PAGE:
Thanks in large part to BuzzFeed, quizzes are now part of the editorial furniture, but formats from sliders and counters to news games and news apps are now formulaic, while chatbots represent a new avenue of development.
Pivoting to video, the promise of audio
The video chapter in the first edition largely focused on production, while the audio chapter looked at formats from podcasts to audio slideshows. But video formats have proliferated in the time since, with live and vertical formats, drones, virtual reality and 360 degree filming all playing significant roles.
Audio’s develoment has been more complex. Podcasting standards have improved while audio slideshows have fallen out of favour. Audio clips are becoming more widely used on social media and online and perhaps the major development here has been the focus on mobile audio with tools such as Anchor and Clyp.
We don’t talk about UGC any more
User generated content (UGC) was a big talking point in 2011, and had its own chapter in the first edition of the Online Journalism Handbook. In the new edition it’s gone — replaced with one on community and social media management.
The change reflects the wider shift away from seeing user content as something generic and ‘ownable’ towards something which is part of a more sophisticated relationship between audience and publisher, or source and journalist. It’s also an acknowledgement that publishers attempts to create their own UGC platforms invariably failed.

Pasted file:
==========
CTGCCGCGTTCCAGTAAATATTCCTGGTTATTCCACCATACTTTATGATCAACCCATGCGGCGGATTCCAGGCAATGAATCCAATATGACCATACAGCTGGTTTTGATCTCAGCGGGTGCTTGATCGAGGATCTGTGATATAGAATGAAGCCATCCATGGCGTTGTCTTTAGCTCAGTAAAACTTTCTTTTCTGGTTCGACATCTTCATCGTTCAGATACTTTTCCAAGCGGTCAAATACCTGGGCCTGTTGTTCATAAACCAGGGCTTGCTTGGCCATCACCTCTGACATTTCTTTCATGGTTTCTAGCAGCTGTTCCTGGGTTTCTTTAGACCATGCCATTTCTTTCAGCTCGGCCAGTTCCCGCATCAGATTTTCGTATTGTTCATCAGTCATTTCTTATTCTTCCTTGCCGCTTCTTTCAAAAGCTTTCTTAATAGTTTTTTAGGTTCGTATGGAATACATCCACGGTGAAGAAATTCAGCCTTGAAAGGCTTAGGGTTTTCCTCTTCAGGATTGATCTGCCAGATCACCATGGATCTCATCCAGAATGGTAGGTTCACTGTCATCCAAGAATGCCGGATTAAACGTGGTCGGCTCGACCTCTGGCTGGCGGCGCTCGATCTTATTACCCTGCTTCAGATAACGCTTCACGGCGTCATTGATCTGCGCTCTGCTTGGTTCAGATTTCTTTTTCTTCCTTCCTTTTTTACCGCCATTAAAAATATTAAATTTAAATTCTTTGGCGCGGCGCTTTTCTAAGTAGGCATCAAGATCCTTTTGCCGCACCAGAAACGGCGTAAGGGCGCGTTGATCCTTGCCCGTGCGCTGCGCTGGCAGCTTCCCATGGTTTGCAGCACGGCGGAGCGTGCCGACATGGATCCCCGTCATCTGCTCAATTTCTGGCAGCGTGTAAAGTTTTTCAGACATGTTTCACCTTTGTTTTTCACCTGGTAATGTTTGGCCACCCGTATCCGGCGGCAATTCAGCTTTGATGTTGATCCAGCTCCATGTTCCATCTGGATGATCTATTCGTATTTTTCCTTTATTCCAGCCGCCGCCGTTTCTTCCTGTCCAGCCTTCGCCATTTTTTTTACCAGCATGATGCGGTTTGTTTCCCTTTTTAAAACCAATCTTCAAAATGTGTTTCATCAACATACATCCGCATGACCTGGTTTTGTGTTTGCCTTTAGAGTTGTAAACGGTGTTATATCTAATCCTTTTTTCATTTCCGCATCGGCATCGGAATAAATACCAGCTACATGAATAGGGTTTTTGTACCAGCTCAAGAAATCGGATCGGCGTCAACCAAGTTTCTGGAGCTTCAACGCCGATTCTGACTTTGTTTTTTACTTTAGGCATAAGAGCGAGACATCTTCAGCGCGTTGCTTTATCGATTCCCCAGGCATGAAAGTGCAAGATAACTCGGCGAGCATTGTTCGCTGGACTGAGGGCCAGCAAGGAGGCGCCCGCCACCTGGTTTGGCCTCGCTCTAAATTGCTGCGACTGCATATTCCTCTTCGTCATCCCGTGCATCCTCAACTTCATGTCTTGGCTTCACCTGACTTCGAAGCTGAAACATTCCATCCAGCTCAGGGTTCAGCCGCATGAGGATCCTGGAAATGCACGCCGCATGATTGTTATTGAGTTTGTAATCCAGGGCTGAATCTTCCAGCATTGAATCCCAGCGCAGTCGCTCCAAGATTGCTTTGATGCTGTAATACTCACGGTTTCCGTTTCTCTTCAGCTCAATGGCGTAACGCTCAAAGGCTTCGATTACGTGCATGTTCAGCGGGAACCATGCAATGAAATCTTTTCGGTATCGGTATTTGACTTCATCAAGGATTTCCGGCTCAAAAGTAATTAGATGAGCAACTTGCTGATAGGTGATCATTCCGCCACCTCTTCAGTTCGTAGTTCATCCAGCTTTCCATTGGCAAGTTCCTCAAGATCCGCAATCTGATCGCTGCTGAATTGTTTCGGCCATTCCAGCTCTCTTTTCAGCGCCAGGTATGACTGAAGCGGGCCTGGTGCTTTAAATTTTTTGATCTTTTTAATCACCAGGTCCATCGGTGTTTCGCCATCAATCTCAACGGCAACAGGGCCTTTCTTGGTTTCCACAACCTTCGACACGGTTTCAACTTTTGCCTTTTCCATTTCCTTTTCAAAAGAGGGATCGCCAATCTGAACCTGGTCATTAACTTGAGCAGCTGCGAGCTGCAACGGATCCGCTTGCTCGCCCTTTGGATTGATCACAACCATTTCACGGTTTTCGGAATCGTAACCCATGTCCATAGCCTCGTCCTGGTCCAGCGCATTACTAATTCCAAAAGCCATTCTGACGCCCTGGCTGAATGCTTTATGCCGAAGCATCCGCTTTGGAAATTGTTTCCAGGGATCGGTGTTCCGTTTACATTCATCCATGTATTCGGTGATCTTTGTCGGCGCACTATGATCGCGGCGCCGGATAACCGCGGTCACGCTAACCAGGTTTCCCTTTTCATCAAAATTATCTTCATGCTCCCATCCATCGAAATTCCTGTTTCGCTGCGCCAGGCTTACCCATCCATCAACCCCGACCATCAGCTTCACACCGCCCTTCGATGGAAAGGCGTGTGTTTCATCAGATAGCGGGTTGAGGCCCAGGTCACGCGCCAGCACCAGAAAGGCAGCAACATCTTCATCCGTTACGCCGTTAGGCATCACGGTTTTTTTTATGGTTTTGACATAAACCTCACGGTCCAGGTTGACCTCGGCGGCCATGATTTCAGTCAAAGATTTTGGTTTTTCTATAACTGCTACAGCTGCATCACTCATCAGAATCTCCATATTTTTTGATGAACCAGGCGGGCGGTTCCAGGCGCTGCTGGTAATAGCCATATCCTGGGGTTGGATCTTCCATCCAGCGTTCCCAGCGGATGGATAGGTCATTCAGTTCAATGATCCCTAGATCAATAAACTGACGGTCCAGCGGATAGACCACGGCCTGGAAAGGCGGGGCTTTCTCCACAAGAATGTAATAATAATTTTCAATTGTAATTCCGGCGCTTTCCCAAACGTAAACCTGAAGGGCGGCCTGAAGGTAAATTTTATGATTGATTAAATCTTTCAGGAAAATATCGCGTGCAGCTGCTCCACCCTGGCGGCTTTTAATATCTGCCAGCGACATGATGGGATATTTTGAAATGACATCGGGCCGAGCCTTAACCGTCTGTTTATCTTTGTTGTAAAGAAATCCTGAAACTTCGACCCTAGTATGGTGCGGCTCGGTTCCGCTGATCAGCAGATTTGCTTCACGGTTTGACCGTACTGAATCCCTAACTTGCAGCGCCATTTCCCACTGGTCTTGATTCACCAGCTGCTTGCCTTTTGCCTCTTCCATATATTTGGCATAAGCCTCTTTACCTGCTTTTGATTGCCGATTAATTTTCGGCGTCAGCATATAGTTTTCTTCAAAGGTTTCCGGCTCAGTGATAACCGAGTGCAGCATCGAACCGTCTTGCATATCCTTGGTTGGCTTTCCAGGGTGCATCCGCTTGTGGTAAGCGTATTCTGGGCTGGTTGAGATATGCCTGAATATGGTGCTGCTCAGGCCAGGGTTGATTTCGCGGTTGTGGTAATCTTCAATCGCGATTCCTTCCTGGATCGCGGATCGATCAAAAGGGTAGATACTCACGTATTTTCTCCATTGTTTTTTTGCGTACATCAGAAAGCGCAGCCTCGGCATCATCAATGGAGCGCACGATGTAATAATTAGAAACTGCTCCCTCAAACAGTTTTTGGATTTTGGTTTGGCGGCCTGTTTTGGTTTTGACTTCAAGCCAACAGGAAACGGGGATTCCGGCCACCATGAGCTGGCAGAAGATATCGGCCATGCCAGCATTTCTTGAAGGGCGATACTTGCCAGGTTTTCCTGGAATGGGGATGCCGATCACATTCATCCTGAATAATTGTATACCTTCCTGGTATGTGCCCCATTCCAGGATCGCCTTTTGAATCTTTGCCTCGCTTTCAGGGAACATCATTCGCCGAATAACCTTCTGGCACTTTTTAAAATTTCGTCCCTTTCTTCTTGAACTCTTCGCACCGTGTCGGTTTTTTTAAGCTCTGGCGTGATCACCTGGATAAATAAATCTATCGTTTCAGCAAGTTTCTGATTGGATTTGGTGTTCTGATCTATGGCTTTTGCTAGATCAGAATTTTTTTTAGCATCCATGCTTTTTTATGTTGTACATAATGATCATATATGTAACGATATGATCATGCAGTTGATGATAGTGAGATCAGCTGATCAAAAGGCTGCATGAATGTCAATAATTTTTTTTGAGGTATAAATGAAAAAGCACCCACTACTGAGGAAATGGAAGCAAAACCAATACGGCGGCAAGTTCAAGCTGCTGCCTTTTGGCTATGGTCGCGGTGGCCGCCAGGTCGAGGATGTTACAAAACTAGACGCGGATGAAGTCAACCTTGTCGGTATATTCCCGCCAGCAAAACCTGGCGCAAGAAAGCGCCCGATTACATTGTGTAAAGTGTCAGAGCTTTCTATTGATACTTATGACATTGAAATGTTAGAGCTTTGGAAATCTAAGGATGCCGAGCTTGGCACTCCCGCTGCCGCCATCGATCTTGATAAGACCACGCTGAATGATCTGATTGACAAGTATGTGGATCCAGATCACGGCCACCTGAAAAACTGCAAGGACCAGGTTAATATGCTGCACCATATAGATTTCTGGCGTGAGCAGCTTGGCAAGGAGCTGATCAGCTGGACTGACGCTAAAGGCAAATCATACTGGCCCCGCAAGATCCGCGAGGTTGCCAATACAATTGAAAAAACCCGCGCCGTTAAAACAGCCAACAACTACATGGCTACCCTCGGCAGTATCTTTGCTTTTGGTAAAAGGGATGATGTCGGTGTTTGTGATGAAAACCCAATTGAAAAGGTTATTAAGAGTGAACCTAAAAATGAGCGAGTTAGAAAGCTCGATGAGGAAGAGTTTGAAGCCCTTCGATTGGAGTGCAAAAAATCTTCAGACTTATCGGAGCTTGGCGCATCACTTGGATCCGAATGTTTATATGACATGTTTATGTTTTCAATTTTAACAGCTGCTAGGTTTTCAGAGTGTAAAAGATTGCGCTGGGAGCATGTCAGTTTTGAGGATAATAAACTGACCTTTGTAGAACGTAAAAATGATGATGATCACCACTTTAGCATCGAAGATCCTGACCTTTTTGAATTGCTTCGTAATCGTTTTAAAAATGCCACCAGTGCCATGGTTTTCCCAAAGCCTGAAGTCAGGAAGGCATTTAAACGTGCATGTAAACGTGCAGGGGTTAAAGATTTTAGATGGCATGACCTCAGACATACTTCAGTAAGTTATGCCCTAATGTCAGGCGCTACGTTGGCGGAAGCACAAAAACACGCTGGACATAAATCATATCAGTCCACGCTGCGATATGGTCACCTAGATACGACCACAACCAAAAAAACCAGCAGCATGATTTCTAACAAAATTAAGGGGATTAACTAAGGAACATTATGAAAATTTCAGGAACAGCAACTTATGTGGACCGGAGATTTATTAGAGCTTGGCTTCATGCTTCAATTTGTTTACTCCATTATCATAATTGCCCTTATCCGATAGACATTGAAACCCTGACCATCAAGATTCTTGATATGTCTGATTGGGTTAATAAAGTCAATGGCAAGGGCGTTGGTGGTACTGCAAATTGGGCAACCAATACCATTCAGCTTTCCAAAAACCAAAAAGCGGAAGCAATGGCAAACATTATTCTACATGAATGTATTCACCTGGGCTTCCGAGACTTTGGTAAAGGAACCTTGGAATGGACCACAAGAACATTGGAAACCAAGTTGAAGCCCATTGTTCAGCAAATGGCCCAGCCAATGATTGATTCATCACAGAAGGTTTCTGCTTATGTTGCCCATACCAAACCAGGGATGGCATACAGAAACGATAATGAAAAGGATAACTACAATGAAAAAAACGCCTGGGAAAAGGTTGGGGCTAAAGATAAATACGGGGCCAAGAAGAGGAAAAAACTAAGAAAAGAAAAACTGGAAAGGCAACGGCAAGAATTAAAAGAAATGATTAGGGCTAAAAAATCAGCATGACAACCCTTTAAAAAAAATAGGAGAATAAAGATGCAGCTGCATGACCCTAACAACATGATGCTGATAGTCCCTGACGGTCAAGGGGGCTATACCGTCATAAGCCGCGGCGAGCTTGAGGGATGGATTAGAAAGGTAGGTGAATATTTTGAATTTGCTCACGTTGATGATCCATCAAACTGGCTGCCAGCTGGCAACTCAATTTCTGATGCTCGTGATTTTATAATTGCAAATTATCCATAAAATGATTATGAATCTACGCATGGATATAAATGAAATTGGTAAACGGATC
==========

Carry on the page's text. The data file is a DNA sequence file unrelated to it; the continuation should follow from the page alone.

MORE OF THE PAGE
History moves faster
Of course the one chapter that reflects the last few years most closely is the chapter on online journalism’s histories. From blogs, wikis, convergence and the dotcom boom in the first edition, we see the second edition attempting to deal with a proliferation of activity in the recent past.
The decline of print is one old story which accelerated significantly after the first edition: we now find ourselves in an industry where in the UK more journalists now work online than in any other medium. But an equally rapid increase in mobile consumption, and non-web platforms, represents a new change.
The histories of online journalism’s various business models — from native and programmatic advertising to metered paywalls and diversification — take up a significant part of the chapter. We now have a lot of mistakes, and a few successes, to learn from (we might even finally be past the era of ‘golden bullets’ and the ‘original sin’ myth).
Analytics and metrics have become part of that history too, as our use of those has become more sophisticated.
Then finally, we have a history that is only just beginning: a history of information wars, and of journalism’s attempts to retain its independence amidst widespread monitoring and manipulation by state actors and web giants. This might just be the biggest story of all — perhaps I’ll be able to write about what happened next in another six years…
Filed under: online journalism Tagged: audio slideshows, blogging, chat, community management, fake news, interactivity, liveblogging, online journalism handbook, online video, podcasting, UGC, verification